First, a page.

songs of love and hate: shoot the boer

Is rap music a cultural commodity basically to titillate and spice up the mayonnaise and white bread diet of the white audience? The hyper-masculine enlivening experiences within a dominant, essentially conservative, consumerist, racist and militant preponderant white society with its labyrinth of jerry-mandered structural walls and few, tottering and dangerous bridges to something more sustainable and fulfilling; nonethless a culture which is pulled in two opposing senses, the incarnation of the Jungian split personality, with its dissociative states, the former real, struggling and losing against the persona and ego, Jung’s “daemon” which can’t be brought to heel in the face of the forces of love and compassion, empathy spit on with neglect and the ugly confidence of money….

Image: Read More: interpreter seeks his own salvation, as he is in danger of annihilation with the vagueness and the void resulting from current false consensus. In Benjamin’s thought, as in traditional Judaism, "the messianic time" bursts into the "now-time." However, in his philosophy it momentarily penetrates the continuity of the vain progress of catastrophic time and creates in it a special extra-temporal point, at which time ceases to flow and a redeemed space of time is constituted, and at which it is possible to try to call things by their true name and to fight the "evil"' celebrating its victory. The struggle for knowledge turns out to be a moral struggle for the good life by an isolated individual, who at most can hope to break the continuum which in principle is always victorious, and to which historical "progress" has been handed over ever since the "first sin." Within this context, redemption is disclosed as an overcoming of history, and as a rescue of the very possibility of moral struggle for the institution of authentic selfhood through the defeat of the principle of individuation and by regarding the other as an object for manipulation for the sake of realizing selfish goals. This salvation proves dependent on a kind of knowledge different from the teleological, the violent, the victorious knowledge, which is always produced out of the vain progress.---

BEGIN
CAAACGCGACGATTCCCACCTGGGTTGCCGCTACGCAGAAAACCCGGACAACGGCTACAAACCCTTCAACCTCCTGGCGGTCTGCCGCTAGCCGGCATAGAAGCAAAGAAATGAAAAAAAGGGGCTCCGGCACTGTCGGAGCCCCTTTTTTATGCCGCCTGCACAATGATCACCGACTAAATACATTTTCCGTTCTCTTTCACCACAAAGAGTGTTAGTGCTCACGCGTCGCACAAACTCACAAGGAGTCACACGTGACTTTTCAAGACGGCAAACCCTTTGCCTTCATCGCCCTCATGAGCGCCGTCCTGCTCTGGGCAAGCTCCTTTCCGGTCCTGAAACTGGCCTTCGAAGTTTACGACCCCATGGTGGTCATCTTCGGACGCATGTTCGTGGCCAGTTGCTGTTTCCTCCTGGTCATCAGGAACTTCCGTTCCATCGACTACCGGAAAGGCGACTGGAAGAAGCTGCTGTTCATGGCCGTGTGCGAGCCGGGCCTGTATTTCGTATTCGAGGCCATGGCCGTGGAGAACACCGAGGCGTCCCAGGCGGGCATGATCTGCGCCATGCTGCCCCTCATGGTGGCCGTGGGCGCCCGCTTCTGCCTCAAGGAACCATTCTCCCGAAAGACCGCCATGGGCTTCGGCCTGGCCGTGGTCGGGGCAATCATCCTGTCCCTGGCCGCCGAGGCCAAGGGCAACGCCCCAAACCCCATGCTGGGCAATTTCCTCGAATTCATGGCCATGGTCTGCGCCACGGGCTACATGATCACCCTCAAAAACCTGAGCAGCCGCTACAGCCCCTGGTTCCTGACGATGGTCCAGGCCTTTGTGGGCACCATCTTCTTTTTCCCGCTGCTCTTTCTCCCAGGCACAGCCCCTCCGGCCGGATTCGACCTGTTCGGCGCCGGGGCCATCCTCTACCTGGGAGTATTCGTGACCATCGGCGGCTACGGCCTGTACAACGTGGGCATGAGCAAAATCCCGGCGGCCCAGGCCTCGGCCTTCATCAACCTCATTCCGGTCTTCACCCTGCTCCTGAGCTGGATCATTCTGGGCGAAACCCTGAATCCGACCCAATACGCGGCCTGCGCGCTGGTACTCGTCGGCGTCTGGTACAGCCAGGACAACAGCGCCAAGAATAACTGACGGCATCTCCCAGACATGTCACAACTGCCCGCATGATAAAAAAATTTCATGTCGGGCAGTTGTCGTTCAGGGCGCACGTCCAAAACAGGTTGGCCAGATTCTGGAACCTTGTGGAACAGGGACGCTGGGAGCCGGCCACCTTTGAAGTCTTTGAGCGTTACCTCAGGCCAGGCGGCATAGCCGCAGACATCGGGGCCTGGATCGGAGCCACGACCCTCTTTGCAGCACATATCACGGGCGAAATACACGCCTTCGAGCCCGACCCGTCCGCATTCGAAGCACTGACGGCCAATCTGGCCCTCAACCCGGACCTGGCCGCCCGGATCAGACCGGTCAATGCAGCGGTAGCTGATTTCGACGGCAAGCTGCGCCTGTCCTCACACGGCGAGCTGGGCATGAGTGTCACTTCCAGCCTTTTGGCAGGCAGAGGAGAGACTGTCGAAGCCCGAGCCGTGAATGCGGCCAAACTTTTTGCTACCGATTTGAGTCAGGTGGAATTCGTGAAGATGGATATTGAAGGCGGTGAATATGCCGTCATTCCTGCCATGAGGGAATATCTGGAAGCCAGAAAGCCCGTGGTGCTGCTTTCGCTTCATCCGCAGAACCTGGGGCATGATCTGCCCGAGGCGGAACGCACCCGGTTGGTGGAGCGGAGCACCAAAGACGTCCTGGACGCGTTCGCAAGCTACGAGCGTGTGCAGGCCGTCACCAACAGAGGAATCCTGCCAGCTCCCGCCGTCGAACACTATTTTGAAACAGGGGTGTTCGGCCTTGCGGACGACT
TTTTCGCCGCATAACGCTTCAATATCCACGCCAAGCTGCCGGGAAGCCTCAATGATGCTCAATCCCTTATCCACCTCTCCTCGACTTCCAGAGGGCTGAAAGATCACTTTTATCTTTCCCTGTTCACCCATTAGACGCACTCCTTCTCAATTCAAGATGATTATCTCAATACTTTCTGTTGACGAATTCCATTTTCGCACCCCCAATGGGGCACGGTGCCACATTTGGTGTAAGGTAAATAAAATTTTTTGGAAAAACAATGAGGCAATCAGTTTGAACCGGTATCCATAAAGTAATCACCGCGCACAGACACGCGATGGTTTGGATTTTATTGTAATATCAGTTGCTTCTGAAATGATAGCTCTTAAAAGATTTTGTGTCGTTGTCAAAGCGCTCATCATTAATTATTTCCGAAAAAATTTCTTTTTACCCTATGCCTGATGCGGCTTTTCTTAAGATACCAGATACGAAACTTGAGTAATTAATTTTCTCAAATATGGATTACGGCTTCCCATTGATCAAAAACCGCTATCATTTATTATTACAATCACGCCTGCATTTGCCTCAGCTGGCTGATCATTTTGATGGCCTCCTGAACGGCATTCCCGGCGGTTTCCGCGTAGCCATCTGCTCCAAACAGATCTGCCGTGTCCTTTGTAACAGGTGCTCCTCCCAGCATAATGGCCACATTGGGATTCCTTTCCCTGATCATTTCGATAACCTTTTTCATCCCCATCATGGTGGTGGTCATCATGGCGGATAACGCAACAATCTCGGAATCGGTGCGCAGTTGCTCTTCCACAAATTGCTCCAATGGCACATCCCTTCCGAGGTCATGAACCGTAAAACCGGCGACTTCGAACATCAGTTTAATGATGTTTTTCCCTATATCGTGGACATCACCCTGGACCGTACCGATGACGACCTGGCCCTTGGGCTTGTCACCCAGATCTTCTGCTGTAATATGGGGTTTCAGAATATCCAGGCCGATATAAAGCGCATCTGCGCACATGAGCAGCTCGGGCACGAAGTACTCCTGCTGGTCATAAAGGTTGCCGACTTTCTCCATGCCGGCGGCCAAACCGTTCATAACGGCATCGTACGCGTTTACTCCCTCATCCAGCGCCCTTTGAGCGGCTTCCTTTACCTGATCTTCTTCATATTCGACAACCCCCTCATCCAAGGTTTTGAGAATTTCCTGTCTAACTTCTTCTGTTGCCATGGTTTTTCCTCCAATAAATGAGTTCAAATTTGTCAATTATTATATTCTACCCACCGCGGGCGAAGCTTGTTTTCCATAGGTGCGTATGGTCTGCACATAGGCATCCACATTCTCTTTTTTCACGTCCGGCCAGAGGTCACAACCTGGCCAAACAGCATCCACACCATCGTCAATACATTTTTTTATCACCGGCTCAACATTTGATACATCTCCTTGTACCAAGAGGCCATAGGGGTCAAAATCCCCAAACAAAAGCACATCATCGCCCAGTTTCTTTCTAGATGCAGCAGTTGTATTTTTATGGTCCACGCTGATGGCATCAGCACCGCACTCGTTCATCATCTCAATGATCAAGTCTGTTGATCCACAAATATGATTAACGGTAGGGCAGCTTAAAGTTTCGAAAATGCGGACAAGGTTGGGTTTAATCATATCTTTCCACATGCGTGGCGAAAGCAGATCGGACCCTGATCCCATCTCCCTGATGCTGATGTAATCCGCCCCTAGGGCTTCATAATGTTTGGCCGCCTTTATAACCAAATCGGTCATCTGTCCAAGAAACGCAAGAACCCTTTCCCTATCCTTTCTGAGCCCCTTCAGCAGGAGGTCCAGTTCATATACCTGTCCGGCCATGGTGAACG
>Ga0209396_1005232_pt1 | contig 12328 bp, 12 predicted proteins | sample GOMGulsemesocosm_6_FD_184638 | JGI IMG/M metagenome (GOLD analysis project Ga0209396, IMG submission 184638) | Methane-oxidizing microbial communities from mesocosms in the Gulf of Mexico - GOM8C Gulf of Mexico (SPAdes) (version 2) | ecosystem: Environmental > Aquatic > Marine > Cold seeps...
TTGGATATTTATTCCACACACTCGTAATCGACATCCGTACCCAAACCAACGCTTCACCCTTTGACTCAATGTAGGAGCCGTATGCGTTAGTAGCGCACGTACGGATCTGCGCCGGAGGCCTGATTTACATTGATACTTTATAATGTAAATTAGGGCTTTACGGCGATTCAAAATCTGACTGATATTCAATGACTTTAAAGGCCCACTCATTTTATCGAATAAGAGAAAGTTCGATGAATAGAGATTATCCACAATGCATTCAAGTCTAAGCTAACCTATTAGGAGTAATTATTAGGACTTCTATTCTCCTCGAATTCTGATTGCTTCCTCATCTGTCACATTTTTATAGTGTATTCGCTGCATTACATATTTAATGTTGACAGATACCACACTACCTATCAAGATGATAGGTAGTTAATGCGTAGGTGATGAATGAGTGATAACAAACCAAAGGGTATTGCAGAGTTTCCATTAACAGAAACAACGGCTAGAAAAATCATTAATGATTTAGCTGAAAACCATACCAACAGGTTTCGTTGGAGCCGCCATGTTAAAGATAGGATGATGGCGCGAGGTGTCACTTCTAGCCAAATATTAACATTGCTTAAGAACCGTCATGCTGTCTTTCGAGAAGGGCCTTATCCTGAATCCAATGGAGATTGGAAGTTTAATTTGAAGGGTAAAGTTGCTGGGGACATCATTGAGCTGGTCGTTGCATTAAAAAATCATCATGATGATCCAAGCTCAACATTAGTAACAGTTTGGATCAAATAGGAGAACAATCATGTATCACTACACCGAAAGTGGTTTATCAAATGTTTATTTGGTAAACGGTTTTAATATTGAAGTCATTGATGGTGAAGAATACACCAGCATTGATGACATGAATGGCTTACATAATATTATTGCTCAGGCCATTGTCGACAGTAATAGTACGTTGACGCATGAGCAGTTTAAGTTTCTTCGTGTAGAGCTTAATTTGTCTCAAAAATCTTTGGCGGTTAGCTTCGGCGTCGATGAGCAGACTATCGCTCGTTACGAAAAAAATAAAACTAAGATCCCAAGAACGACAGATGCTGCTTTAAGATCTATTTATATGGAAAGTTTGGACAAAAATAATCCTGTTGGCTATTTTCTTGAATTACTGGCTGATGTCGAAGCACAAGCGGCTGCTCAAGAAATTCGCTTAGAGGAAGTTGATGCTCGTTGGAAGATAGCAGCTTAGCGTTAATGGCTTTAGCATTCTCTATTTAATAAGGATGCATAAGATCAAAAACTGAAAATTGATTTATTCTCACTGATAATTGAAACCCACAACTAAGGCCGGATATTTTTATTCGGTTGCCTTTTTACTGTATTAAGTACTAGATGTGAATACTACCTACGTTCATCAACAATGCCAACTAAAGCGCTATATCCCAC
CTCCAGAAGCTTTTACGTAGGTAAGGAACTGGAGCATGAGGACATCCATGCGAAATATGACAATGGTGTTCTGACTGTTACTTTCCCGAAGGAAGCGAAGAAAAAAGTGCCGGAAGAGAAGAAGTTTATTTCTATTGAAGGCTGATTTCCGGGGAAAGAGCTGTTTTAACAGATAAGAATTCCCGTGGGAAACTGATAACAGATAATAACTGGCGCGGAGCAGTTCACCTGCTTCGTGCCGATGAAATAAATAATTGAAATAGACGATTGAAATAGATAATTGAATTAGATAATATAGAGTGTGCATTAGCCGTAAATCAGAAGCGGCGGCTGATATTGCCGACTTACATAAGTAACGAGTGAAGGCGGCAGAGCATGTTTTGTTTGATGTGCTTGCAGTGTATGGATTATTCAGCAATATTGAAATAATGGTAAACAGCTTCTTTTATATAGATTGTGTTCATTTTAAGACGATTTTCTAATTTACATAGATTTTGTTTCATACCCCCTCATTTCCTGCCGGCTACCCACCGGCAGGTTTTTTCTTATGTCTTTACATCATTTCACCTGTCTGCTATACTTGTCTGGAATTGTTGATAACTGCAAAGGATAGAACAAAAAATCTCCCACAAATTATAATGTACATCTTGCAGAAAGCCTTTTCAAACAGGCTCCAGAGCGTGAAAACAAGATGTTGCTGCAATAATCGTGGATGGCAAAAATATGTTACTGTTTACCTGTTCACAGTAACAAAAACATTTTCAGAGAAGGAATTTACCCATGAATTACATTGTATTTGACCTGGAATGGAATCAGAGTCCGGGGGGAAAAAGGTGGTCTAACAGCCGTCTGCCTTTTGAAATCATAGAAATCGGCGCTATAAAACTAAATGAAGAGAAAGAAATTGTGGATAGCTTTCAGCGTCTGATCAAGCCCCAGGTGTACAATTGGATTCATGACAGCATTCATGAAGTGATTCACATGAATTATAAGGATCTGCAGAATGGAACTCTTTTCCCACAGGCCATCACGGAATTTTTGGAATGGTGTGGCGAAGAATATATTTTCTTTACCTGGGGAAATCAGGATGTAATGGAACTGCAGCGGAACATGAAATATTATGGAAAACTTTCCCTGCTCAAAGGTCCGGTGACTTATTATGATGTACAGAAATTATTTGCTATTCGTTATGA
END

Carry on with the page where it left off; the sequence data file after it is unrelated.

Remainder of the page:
“Shoot! Shoot! Shoot them with a gun / Shoot the Boer (Farmer) / Shoot! Shoot! Shoot them with a gun / Ma, let me shoot the Boer / Shoot! Shoot them with a gun / These dogs rape us / Shoot! Shoot! Shoot them with a gun.” -Julius Maleema

In the case of Julius Maleema, a kind of un-neutered Jay-Z pioneer in the wilds of South Africa, the new frontier of occidental capitalist investment- Walmart in the bantustans- its easy to see that music by Maleema is hardly on the fringes, the stretched margins of the Westen nation state, the end game of John Stuart Mill liberal enlightenment, but rather the lava at its bubbling core of the volcano which erupts at regular intervals with its toxic ash. Instead of being viewed as a disruptive or pathology of the norm, it should be seen as part of the convention, the status-quo, that needs positive reinforcement at regular intervals to secure its status and distinction as the embodiment of the norm.

Throughout American history, white Americans have expressed fascination with black culture. This fascination has often manifested itself within the entertainment industry. Through the voyeuristic mechanisms of radio, film and television, white Americans have been able to safely regard African Americans without having to make intimate contact with them. In order to maintain this distance, according to Ralph Ellison in his controversial essay “Change the Joke and Slip the Yoke,” white Americans have forced African Americans to don masks which conceal their true identity while, at the same time, allow white Americans a safe glimpse of the exotic black Other. Notably, these masks are most often worn for the sole purpose of white entertainment. A deeper purpose, however, lies beneath this mask….